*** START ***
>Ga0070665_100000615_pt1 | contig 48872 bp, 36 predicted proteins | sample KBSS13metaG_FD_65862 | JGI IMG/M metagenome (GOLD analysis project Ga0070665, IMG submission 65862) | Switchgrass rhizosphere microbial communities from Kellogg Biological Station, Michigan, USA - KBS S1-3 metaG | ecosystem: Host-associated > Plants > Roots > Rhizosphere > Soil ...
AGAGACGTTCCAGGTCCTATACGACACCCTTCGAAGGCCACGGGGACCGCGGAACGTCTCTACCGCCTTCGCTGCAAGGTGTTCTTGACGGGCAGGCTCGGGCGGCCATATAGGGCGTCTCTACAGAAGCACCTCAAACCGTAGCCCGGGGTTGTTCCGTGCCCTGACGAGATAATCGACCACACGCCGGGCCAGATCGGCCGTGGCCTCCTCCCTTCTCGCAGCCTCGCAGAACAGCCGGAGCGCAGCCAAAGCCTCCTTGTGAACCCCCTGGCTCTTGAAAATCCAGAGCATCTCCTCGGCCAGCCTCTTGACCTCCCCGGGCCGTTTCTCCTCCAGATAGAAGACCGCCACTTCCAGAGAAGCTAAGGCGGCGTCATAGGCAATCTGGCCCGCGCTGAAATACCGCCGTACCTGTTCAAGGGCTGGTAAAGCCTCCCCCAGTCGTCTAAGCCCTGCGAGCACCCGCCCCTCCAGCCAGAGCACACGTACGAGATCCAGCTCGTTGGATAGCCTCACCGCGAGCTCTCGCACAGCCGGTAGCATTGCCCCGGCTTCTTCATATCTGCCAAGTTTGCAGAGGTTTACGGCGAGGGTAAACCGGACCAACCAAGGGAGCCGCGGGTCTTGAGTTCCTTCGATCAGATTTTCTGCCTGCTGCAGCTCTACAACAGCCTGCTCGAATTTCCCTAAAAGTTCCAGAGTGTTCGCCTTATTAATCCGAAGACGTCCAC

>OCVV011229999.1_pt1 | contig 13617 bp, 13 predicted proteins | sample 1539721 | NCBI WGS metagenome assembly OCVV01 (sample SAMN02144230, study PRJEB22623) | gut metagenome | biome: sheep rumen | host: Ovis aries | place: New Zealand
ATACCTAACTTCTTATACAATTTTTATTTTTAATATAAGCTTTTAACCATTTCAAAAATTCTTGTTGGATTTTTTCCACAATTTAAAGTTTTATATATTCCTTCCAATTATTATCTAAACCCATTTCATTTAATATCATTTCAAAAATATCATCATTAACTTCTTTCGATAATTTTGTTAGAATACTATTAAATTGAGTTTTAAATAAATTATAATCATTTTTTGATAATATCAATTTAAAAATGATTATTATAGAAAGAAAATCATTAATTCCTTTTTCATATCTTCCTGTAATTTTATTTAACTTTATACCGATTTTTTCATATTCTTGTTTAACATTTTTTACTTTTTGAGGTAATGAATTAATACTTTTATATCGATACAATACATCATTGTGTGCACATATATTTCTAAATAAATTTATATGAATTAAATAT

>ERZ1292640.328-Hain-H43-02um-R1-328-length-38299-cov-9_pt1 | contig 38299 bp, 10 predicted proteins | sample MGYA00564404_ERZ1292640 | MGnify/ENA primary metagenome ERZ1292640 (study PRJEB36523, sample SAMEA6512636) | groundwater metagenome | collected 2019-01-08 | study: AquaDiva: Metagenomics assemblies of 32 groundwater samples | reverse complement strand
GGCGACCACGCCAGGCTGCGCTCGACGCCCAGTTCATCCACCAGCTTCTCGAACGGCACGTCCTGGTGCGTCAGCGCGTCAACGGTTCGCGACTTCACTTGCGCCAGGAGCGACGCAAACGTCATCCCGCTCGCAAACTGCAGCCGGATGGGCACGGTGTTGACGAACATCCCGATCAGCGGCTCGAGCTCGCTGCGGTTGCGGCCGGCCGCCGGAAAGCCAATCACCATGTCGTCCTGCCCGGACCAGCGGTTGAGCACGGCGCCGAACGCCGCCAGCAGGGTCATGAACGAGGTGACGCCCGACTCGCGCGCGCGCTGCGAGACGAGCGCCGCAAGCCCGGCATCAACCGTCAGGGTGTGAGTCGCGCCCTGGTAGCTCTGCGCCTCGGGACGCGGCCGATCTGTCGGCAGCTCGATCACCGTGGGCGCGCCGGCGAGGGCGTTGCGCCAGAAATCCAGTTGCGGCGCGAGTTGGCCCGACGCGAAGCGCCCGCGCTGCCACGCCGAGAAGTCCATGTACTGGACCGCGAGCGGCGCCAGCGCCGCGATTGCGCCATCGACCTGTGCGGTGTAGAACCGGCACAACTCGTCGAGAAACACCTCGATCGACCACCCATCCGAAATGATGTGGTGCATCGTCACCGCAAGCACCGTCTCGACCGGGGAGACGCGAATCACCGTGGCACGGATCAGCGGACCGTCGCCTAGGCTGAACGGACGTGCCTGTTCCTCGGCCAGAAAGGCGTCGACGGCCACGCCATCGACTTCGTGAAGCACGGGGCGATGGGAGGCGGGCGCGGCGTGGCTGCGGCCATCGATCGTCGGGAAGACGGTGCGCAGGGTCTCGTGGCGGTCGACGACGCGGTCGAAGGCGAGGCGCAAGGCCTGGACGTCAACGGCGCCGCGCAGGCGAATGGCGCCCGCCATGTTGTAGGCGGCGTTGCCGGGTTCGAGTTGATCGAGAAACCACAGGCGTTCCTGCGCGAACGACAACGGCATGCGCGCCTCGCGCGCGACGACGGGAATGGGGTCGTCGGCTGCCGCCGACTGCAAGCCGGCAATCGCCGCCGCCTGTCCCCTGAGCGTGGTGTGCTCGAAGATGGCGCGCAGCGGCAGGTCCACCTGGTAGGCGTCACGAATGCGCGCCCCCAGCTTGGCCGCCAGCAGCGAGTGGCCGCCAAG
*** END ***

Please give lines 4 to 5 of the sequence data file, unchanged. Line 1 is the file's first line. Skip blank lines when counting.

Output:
ATACCTAACTTCTTATACAATTTTTATTTTTAATATAAGCTTTTAACCATTTCAAAAATTCTTGTTGGATTTTTTCCACAATTTAAAGTTTTATATATTCCTTCCAATTATTATCTAAACCCATTTCATTTAATATCATTTCAAAAATATCATCATTAACTTCTTTCGATAATTTTGTTAGAATACTATTAAATTGAGTTTTAAATAAATTATAATCATTTTTTGATAATATCAATTTAAAAATGATTATTATAGAAAGAAAATCATTAATTCCTTTTTCATATCTTCCTGTAATTTTATTTAACTTTATACCGATTTTTTCATATTCTTGTTTAACATTTTTTACTTTTTGAGGTAATGAATTAATACTTTTATATCGATACAATACATCATTGTGTGCACATATATTTCTAAATAAATTTATATGAATTAAATAT

>ERZ1292640.328-Hain-H43-02um-R1-328-length-38299-cov-9_pt1 | contig 38299 bp, 10 predicted proteins | sample MGYA00564404_ERZ1292640 | MGnify/ENA primary metagenome ERZ1292640 (study PRJEB36523, sample SAMEA6512636) | groundwater metagenome | collected 2019-01-08 | study: AquaDiva: Metagenomics assemblies of 32 groundwater samples | reverse complement strand